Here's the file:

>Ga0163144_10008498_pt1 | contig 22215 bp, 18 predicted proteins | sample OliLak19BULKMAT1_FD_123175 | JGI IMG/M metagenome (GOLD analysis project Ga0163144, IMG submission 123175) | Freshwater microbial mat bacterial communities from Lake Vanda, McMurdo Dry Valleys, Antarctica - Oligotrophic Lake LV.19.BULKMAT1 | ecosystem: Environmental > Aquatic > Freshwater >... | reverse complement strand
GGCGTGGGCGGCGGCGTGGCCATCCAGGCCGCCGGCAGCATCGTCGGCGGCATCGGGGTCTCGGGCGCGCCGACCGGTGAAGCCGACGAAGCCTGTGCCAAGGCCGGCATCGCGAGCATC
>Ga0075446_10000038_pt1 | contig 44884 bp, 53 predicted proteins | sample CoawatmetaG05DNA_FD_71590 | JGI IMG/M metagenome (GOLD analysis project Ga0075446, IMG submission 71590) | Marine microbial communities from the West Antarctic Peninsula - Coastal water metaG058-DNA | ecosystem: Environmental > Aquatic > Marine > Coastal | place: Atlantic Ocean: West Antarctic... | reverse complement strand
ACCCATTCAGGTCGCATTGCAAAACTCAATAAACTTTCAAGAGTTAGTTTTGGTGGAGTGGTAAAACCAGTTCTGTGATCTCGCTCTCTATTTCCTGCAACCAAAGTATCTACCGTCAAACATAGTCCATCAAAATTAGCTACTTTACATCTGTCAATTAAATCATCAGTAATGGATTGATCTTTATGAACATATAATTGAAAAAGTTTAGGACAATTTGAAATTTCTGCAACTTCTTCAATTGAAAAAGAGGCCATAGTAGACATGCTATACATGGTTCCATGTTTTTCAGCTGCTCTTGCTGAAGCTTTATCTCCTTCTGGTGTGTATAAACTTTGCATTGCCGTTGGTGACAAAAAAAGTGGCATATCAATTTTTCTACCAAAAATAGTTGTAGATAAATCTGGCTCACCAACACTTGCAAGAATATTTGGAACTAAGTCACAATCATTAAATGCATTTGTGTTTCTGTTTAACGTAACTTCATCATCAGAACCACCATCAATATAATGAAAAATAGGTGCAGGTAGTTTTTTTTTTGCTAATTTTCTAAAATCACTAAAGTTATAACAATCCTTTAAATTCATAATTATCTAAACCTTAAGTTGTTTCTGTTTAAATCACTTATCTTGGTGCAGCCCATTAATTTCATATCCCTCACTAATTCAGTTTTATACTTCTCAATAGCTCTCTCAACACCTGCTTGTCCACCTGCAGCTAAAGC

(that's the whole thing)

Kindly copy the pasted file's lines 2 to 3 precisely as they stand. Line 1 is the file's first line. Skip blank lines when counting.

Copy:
GGCGTGGGCGGCGGCGTGGCCATCCAGGCCGCCGGCAGCATCGTCGGCGGCATCGGGGTCTCGGGCGCGCCGACCGGTGAAGCCGACGAAGCCTGTGCCAAGGCCGGCATCGCGAGCATC
>Ga0075446_10000038_pt1 | contig 44884 bp, 53 predicted proteins | sample CoawatmetaG05DNA_FD_71590 | JGI IMG/M metagenome (GOLD analysis project Ga0075446, IMG submission 71590) | Marine microbial communities from the West Antarctic Peninsula - Coastal water metaG058-DNA | ecosystem: Environmental > Aquatic > Marine > Coastal | place: Atlantic Ocean: West Antarctic... | reverse complement strand